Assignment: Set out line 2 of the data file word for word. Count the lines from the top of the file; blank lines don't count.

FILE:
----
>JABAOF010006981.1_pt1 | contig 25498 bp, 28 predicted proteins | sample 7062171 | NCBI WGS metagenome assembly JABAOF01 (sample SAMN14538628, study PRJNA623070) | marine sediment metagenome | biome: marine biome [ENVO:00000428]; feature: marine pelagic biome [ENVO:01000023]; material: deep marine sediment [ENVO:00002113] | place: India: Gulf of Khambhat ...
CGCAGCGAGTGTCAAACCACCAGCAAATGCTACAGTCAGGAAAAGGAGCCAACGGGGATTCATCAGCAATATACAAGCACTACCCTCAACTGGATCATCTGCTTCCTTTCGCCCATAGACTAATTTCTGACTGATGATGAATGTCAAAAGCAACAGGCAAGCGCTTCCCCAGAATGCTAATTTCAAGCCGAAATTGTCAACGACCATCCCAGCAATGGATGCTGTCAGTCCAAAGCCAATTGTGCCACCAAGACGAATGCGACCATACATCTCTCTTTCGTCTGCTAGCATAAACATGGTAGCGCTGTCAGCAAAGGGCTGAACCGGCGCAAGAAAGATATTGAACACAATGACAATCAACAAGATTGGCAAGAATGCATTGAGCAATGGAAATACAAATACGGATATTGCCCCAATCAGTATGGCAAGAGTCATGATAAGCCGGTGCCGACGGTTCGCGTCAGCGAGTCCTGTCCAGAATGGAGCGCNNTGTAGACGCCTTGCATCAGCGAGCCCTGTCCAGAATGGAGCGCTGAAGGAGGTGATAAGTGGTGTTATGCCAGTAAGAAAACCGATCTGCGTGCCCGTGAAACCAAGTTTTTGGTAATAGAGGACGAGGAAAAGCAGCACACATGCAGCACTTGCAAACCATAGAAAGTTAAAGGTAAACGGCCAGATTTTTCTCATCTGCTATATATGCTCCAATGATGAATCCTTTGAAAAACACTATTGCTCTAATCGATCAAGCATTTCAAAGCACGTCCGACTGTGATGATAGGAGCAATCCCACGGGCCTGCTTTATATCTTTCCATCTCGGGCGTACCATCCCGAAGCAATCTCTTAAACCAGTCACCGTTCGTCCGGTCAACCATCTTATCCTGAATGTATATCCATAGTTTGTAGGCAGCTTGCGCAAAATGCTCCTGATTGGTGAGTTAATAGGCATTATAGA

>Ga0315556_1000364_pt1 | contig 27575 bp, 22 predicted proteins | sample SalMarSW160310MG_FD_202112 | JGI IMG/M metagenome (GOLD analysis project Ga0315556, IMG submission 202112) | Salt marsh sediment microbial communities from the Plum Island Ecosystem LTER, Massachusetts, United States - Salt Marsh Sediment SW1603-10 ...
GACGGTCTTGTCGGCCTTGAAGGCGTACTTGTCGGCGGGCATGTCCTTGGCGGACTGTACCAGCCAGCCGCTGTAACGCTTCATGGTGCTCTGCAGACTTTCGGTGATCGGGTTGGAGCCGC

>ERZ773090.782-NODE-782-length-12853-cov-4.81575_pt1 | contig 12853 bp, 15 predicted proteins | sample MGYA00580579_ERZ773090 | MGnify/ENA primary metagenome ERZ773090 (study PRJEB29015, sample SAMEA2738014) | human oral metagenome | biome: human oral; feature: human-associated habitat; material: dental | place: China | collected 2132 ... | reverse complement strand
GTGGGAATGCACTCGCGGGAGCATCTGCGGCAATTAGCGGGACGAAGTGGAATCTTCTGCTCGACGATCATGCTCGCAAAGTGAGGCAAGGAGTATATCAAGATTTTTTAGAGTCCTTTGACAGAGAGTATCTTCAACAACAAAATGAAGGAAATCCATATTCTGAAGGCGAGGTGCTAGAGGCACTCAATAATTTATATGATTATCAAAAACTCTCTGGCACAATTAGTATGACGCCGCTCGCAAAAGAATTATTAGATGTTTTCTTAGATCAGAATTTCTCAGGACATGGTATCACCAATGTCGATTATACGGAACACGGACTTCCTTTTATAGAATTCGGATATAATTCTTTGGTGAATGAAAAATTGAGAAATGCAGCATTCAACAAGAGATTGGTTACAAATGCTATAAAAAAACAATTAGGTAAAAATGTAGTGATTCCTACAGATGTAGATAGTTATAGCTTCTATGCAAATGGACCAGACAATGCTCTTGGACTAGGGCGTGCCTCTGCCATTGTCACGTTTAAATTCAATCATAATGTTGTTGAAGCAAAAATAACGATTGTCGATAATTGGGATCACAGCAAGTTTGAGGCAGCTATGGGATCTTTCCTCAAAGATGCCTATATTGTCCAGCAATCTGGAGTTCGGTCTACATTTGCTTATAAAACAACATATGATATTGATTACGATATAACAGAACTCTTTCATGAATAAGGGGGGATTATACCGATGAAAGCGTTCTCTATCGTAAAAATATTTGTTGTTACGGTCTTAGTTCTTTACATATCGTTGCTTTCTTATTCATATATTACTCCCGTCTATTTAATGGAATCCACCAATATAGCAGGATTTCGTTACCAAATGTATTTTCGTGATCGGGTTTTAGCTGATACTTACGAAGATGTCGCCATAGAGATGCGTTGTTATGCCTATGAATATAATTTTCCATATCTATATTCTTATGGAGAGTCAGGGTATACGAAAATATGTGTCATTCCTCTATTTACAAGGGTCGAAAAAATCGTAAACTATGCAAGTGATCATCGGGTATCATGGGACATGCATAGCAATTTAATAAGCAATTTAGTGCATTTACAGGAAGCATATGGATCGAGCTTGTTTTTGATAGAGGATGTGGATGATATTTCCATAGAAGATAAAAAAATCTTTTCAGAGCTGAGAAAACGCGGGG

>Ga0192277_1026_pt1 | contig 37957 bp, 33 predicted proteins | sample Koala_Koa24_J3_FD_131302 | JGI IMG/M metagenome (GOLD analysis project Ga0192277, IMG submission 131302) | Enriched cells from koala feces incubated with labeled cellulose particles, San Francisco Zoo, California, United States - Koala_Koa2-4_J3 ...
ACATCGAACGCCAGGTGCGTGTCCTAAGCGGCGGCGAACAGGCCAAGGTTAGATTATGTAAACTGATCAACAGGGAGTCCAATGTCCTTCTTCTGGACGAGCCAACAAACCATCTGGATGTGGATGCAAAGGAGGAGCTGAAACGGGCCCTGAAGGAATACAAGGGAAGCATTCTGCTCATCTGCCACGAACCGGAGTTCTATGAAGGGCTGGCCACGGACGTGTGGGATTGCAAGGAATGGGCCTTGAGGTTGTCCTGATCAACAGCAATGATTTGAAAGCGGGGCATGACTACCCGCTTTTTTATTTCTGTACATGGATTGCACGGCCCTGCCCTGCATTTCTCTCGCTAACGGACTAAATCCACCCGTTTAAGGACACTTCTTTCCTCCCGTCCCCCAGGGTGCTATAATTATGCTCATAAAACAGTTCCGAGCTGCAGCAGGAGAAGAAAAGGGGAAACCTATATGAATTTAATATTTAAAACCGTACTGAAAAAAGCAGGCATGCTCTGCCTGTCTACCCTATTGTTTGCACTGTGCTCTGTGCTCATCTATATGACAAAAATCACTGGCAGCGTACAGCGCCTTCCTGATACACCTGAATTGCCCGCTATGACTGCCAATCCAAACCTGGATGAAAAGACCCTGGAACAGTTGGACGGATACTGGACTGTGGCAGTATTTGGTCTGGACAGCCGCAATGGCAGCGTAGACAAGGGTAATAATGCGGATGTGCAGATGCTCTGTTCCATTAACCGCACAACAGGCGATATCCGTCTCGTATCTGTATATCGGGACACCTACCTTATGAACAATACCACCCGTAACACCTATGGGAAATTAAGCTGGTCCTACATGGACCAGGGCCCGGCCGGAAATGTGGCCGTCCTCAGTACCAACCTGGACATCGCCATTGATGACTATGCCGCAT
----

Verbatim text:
CGCAGCGAGTGTCAAACCACCAGCAAATGCTACAGTCAGGAAAAGGAGCCAACGGGGATTCATCAGCAATATACAAGCACTACCCTCAACTGGATCATCTGCTTCCTTTCGCCCATAGACTAATTTCTGACTGATGATGAATGTCAAAAGCAACAGGCAAGCGCTTCCCCAGAATGCTAATTTCAAGCCGAAATTGTCAACGACCATCCCAGCAATGGATGCTGTCAGTCCAAAGCCAATTGTGCCACCAAGACGAATGCGACCATACATCTCTCTTTCGTCTGCTAGCATAAACATGGTAGCGCTGTCAGCAAAGGGCTGAACCGGCGCAAGAAAGATATTGAACACAATGACAATCAACAAGATTGGCAAGAATGCATTGAGCAATGGAAATACAAATACGGATATTGCCCCAATCAGTATGGCAAGAGTCATGATAAGCCGGTGCCGACGGTTCGCGTCAGCGAGTCCTGTCCAGAATGGAGCGCNNTGTAGACGCCTTGCATCAGCGAGCCCTGTCCAGAATGGAGCGCTGAAGGAGGTGATAAGTGGTGTTATGCCAGTAAGAAAACCGATCTGCGTGCCCGTGAAACCAAGTTTTTGGTAATAGAGGACGAGGAAAAGCAGCACACATGCAGCACTTGCAAACCATAGAAAGTTAAAGGTAAACGGCCAGATTTTTCTCATCTGCTATATATGCTCCAATGATGAATCCTTTGAAAAACACTATTGCTCTAATCGATCAAGCATTTCAAAGCACGTCCGACTGTGATGATAGGAGCAATCCCACGGGCCTGCTTTATATCTTTCCATCTCGGGCGTACCATCCCGAAGCAATCTCTTAAACCAGTCACCGTTCGTCCGGTCAACCATCTTATCCTGAATGTATATCCATAGTTTGTAGGCAGCTTGCGCAAAATGCTCCTGATTGGTGAGTTAATAGGCATTATAGA